In 1989, the Brookline community successfully rallied together in a grass-roots campaign to save the theater. Today, the Coolidge Corner Theater Foundation runs a diverse program of art films, popular films, independent films, first-runs, local filmmaker showcases, and children’s matinees and is a great asset to Brookline and the greater Boston community.
Originally opening in 1928 as the Loew’s State Theater, this theater located at the heart of Downtown Providence exemplifies the high-style architecture at the height of motion-picture building activities. Designed by the firm of C. W. Rapp and George L. Rapp, of Chicago, who were among the most successful and prominent of American movie theatre designers, the complex building includes an elaborate 3200-seat theatre as well as offices and stores filling an entire city block. The Weybosset Street (main) facade
is entirely faced in terra cotta tile; elsewhere the brick walls are exposed and rather plain, except for terra cotta detailing.
Upon its opening, the theater was overwhelmed by an estimated 14,000 people, who jammed into the space to see the interior detailing, which included: marble columns, intricate carvings, and massive chandeliers suspended from the ceilings. As with many grand theaters in downtown settings, viewership declined as populations shifted towards the suburbs and Loew’s built new movie theaters in developing areas to capture that growing market. In 1971 under new ownership it was renamed Palace Theatre presenting movies, live performances and rock concerts. It was closed in late-1975 for refurbishment, reopening in 1976 as the Ocean State Theatre presenting first run movies. In that time, the theater’s owner applied for a permit to demolish the building, until Providence Mayor “Buddy” Cianci pledged over $1,000,000 in city funds to keep the building open.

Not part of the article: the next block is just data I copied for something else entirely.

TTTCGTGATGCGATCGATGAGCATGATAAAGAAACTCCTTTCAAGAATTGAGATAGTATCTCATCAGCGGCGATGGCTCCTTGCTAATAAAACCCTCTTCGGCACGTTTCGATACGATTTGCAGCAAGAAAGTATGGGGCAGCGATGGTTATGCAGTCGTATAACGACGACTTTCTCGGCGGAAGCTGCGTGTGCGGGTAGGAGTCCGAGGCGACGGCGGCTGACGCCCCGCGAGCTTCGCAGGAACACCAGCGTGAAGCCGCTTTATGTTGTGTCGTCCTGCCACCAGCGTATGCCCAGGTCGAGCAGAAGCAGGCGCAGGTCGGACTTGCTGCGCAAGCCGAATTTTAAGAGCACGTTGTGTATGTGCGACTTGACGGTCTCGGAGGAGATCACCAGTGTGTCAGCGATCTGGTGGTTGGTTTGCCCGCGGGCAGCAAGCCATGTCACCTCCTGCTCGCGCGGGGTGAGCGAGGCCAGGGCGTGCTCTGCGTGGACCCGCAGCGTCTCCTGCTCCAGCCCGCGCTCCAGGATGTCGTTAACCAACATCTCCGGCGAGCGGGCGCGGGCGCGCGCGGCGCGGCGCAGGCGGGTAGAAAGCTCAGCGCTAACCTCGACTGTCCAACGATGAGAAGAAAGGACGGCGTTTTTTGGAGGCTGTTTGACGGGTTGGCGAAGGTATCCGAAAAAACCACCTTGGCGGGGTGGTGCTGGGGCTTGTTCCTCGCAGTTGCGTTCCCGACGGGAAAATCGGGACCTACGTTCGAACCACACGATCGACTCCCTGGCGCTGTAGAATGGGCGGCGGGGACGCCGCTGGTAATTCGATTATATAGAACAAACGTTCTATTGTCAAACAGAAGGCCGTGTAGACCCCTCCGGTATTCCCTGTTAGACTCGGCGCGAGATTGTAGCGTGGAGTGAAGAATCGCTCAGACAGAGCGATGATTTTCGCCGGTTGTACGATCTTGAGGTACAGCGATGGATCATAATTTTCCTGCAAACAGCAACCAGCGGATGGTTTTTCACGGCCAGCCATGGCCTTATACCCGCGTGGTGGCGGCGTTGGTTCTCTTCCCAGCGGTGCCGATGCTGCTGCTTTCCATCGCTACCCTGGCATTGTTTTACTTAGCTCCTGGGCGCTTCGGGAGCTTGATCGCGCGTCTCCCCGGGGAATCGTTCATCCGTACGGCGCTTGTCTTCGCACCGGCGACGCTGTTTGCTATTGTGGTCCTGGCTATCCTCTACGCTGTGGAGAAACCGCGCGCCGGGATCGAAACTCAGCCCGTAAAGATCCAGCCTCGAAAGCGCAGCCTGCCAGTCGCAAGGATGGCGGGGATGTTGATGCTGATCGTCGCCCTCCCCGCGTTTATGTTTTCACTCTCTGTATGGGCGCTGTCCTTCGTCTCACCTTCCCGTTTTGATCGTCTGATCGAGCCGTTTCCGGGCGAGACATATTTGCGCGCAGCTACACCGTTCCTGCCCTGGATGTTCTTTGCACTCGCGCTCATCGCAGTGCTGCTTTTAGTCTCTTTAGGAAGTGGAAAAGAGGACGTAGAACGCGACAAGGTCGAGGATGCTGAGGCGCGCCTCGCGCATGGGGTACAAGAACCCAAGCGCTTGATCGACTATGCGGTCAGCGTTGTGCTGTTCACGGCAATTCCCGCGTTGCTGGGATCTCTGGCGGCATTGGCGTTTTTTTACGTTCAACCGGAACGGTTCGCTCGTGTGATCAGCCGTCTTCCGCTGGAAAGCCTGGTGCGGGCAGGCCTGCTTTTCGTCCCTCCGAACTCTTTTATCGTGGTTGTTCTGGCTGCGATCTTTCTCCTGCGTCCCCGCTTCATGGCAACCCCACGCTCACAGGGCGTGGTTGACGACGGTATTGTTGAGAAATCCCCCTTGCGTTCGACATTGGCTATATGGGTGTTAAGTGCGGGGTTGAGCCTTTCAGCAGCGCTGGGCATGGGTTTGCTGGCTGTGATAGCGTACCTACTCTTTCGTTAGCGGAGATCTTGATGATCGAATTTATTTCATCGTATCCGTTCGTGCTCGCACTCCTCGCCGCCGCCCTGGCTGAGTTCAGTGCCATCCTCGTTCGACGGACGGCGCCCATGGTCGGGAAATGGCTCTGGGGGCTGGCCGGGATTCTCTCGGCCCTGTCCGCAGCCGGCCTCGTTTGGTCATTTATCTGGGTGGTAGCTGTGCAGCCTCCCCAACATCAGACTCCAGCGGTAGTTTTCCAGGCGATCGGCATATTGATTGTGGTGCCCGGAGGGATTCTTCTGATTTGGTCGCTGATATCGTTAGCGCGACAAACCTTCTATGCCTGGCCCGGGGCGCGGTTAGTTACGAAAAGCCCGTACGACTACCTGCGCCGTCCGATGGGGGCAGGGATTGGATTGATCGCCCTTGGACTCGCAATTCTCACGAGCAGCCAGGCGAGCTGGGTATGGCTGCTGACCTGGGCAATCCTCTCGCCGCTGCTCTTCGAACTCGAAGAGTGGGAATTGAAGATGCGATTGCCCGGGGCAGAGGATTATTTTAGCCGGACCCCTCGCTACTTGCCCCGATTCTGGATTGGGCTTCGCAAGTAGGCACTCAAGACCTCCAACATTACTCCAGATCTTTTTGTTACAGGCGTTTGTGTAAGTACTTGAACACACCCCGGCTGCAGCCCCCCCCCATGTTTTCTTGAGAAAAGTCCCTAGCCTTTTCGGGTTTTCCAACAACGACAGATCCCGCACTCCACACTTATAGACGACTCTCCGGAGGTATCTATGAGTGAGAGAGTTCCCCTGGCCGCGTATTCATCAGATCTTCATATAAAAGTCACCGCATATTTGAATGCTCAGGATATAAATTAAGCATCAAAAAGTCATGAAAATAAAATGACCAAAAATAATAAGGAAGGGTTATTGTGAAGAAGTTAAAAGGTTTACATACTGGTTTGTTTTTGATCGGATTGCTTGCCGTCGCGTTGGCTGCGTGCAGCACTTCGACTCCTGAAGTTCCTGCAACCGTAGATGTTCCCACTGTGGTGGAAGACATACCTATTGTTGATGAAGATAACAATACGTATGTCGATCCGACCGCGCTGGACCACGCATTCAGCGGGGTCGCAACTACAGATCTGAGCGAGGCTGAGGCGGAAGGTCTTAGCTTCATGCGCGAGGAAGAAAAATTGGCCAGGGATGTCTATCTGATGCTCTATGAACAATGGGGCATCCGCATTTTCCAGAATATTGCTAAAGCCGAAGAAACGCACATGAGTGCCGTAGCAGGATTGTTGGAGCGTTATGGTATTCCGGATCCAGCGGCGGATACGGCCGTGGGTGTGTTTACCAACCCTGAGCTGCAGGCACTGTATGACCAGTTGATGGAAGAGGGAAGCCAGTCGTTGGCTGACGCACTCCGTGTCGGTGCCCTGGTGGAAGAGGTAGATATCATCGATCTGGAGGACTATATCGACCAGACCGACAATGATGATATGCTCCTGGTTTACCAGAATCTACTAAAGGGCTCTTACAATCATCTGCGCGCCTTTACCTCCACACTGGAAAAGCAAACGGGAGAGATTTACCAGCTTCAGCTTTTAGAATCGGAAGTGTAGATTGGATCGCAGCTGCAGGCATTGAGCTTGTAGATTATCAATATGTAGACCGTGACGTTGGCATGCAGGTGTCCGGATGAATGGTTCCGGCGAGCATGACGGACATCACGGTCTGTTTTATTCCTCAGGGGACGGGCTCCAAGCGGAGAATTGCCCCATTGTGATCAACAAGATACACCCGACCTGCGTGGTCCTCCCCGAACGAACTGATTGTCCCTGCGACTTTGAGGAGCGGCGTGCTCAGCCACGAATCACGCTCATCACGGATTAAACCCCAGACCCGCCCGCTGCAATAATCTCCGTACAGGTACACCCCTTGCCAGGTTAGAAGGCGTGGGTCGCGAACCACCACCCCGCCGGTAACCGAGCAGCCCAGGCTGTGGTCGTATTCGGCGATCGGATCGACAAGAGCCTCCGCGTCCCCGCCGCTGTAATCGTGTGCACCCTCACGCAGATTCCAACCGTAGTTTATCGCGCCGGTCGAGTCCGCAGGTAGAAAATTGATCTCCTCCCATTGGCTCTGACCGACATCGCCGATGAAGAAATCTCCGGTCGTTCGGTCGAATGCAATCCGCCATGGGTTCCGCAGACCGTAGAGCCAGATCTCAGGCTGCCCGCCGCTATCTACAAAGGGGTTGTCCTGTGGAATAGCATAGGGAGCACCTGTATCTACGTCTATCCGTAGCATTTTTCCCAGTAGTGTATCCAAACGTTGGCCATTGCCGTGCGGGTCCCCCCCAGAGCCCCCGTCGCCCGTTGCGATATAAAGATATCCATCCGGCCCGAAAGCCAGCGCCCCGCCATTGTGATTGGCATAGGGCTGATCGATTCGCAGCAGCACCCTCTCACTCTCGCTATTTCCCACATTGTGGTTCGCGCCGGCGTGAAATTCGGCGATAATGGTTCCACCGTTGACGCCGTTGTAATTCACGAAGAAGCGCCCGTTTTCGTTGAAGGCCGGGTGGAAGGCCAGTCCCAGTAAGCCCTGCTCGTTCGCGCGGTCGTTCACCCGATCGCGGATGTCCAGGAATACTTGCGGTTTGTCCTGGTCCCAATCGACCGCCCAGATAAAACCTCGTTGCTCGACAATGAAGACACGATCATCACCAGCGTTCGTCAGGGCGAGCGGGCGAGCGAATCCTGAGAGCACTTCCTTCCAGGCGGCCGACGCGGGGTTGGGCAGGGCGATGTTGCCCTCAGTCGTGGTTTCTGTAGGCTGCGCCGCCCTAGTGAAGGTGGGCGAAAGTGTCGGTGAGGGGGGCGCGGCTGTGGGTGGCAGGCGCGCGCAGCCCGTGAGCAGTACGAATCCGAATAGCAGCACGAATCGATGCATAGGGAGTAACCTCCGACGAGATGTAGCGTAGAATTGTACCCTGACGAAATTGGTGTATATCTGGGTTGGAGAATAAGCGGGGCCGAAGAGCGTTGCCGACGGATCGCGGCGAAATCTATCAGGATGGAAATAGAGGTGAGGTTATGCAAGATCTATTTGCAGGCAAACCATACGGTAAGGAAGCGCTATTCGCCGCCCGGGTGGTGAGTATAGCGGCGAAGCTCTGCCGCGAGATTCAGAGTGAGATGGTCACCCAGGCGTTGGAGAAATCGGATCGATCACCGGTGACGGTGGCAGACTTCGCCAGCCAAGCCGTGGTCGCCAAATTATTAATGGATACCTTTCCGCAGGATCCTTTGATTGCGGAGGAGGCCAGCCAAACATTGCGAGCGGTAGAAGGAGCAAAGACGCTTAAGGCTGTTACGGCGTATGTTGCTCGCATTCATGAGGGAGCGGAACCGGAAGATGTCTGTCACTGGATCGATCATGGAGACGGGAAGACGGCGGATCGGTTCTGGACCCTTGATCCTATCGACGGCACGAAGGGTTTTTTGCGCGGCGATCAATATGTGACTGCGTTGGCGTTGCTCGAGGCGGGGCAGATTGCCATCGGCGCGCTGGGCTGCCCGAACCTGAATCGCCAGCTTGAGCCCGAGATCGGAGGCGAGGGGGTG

Beginning in 1999, the theater was extensively remodeled and largely restored to its original 1928 opulence, utilizing Federal Historic Rehabilitation Tax Credits. It was also expanded to be able to accommodate traveling Broadway productions and orchestra performances. In 1996, the renamed Providence Performing Arts Center became the anchor of Cianci’s Arts and Entertainment District of Downtown Providence, which offered tax breaks to attract artists to the struggling downtown area.